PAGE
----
Everyone loves a good comment. Readers benefit from the shared information and authors appreciate the conversation and feedback. But you gotta keep the spam out. Akismet and other anti-spam plugins do an excellent job of automating the process, but it’s a good idea to watch out for false positives: legitimate comments marked as spam. Rescuing ham comments from the spam pile promotes healthy comment threads and improves the quality and reputation of your site. In this DiW post, we explain how WordPress & Akismet deal with spam, discuss anti-spam strategy, and share some ham-saving tips and tricks.
Author: Jeff Starr
Recently I worked on a project where a single RSS feed was imported and displayed in multiple columns on the web page. Certain pages display feed items in two columns, others in groups of three or more. This technique uses WordPress’ built-in
fetch_feed functionality to parse external feeds, and a slice of PHP magic to display them in multiple columns. It’s flexible too, enabling any number of columns and feed items from anywhere in your theme/template files. For example, you could display any of the following:
We get quite a few requests for 1-to-1 WordPress support, but unfortunately don’t have the resources to help everyone directly. We frequently see emails like this:
Hey I’m sure everyone’s heard by now, but I wanted to post about Smashing Magazine’s new exclusive WordPress section! We’re aiming for quality, in-depth articles, tutorials, and reviews on all things WordPress, and we’ve got some great stuff already in the works. Drop by and check it out! :)
WordPress does an excellent job of keeping track of what’s happening with the loop, but once you start customizing parameters and setting up multiple loops, it’s a good idea to explicitly reset them using one of three WordPress template tags. In this DiW post, we’ll explore these techniques to get a better understanding of when and how to use them in your WordPress themes.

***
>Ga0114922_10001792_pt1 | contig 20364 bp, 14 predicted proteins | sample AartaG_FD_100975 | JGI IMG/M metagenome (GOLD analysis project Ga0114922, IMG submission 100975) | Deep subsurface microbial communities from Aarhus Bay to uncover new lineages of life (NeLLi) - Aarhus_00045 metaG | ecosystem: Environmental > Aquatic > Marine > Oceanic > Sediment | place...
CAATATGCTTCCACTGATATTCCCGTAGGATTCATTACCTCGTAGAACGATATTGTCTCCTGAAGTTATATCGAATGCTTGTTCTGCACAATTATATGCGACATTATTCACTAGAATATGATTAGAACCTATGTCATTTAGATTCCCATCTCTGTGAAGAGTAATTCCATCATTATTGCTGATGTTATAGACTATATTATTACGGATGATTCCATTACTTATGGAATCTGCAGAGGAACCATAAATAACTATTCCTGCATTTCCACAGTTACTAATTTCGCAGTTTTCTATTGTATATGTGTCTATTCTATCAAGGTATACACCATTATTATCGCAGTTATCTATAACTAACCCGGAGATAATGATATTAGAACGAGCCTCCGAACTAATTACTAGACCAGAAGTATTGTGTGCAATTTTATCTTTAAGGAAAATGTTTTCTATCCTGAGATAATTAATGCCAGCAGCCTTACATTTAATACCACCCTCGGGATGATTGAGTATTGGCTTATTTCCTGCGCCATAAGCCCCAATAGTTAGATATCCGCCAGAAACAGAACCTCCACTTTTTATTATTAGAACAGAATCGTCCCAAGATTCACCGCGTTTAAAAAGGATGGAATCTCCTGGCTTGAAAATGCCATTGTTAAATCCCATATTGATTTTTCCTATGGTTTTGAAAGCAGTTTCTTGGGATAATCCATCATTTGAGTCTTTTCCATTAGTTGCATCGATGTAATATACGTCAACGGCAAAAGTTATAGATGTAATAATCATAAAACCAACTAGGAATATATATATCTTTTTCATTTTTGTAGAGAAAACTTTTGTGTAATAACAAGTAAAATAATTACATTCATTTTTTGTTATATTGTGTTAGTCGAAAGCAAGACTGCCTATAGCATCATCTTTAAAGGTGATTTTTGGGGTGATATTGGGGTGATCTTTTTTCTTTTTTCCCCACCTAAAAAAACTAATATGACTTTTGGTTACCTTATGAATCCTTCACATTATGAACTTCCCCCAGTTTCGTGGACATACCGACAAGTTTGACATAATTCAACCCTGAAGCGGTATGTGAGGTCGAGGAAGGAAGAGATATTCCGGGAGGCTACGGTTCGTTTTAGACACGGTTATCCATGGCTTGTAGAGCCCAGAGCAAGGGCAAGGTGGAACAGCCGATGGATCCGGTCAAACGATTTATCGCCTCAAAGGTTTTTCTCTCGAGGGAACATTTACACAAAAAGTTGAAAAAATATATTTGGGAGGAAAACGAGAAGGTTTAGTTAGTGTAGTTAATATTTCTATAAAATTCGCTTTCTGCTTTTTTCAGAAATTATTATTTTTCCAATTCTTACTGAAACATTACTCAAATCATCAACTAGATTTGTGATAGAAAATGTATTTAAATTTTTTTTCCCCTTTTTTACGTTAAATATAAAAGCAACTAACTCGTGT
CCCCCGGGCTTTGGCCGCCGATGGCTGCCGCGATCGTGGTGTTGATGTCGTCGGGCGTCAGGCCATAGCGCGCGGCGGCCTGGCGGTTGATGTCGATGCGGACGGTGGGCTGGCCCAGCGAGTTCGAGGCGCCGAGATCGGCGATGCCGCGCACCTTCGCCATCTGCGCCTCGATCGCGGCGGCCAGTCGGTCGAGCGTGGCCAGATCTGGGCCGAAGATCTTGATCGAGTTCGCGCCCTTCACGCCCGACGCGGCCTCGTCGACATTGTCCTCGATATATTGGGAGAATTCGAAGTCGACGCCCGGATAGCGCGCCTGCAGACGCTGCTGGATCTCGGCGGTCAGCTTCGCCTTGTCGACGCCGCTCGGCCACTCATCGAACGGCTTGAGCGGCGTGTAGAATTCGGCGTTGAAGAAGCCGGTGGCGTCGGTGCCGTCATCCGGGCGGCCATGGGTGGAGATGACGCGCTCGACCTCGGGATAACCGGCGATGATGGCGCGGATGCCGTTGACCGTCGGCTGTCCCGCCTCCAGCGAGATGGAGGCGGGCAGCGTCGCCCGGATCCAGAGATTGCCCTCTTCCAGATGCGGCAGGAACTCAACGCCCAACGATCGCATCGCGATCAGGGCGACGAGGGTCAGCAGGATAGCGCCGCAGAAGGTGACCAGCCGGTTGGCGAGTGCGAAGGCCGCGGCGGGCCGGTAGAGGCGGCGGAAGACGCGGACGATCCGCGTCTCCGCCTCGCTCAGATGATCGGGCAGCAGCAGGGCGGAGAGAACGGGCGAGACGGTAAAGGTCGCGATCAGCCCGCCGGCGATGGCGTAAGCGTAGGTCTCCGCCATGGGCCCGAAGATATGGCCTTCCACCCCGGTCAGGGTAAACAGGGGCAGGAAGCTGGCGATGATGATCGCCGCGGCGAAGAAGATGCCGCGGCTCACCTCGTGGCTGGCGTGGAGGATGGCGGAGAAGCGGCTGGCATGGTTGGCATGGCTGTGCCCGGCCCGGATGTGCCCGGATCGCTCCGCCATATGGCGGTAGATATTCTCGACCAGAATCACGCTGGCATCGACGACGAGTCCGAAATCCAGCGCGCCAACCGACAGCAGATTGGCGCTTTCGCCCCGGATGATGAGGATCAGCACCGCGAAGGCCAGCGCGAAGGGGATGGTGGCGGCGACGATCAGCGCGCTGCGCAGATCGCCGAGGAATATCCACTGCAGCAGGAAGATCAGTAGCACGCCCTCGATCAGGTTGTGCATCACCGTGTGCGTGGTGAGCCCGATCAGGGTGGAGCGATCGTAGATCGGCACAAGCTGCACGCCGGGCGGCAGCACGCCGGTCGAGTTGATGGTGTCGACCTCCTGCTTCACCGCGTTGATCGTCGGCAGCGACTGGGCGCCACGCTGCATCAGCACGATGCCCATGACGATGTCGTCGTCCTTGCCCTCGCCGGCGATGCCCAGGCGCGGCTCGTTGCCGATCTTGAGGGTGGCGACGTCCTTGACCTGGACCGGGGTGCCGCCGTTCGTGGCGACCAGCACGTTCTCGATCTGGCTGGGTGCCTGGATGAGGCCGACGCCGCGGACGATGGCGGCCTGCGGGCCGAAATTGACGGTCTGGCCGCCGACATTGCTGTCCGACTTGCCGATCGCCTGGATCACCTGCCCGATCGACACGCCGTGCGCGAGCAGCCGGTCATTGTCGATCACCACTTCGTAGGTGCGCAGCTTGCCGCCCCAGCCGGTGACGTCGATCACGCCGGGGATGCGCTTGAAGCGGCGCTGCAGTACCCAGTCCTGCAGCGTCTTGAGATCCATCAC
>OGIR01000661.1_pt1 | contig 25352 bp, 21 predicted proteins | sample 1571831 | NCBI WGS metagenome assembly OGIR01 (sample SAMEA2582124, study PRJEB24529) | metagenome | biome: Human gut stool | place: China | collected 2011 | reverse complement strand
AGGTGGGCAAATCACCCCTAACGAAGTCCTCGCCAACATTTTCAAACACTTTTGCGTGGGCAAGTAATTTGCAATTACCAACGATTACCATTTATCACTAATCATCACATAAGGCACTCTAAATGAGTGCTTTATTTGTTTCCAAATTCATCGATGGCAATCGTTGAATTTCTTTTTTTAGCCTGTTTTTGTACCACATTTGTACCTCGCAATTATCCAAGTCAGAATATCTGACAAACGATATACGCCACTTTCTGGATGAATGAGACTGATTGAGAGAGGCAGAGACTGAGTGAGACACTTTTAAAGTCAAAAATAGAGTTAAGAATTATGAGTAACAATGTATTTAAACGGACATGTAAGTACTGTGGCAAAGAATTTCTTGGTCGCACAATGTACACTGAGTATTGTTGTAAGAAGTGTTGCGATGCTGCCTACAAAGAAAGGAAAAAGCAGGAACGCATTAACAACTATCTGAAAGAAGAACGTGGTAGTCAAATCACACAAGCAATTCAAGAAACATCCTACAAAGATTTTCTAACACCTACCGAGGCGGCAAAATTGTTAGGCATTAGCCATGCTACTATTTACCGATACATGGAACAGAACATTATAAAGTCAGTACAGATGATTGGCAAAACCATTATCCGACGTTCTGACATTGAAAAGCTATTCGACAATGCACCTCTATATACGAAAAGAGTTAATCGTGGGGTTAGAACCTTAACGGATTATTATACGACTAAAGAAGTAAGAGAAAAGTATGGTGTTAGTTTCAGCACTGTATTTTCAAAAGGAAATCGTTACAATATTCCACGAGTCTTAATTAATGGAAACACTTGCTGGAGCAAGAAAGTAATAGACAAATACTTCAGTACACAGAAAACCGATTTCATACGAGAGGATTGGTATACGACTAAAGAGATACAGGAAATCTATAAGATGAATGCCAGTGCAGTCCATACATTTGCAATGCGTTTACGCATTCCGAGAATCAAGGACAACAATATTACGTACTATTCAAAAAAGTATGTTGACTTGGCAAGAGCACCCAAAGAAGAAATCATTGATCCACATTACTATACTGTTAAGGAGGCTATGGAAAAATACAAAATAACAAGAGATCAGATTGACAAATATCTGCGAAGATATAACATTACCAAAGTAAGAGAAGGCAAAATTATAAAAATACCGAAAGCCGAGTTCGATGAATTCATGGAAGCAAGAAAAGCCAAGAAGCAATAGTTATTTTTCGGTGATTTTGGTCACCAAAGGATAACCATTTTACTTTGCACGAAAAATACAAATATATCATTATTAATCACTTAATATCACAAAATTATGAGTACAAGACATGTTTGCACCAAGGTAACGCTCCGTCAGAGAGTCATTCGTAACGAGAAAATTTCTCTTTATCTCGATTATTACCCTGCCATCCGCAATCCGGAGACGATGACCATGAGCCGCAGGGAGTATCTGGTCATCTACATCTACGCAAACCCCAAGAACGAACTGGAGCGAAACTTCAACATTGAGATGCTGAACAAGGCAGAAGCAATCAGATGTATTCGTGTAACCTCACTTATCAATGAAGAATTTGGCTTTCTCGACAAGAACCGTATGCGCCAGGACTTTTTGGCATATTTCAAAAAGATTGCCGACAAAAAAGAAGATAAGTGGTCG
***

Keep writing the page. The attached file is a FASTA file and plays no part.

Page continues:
WordPress makes it easy to publish content in any number of categories, with any number of tags, and with any type of custom post format. So for example, in addition to full articles, you could also offer screencasts, links, side posts, tweets, and all sorts of other peripheral content. Complementary material may work great for visitors surfing around your site, but including all of that extra stuff in your RSS feed dilutes the potency of your main articles. The idea here is that your visitors will subscribe to the more focused content.
Nice little infographic showing the usage of WordPress among the worlds top 100,000 sites. Amazing to see that people out there are still running WordPress as old as version 1.5!
WordPress provides a variety of ways to redirect logged-in users. In this DiW post, we explain each of these methods along with some useful tips and tricks along the way. These techniques enable you to redirect logged-in users to internal pages, external pages, and even return them to the current page.
Based on the BLANK theme, the HTML5 Reset theme is a “style-free theme designed to help get your custom WordPress project off the ground.” Features tons of goodness such as semantic HTML5 markup, starter WP styles, widget-ready sidebar, and includes jQuery, Modernizr and Analytics all built into the mix.
Earlier this year, we had to close down our original affiliate program due to fraud and abuse. We hated to do it, and have been trying since that time to find a more secure way to make it happen. Thanks to all of the great tips, ideas, and feedback we received from our original affiliates, we decided to roll with ClickBank.
It’s been a crazy month, with lots of drama all over the place. Here at DigWP.com, we had an episode where the site was all screwed up and not loading or only partially loading, blank white pages, and the whole bit. During the process of keeping it together and trying to restore full functionality, numerous database imports and exports were performed under a variety of circumstance. During the rush, apparently the most recent database backup file was somehow uncompressed outside of MySQL before final import. Several days later, that decompression/unzipping basically converted every quotation mark, em dash, en dash, ellipses and other special characters into some really ugly-looking codes.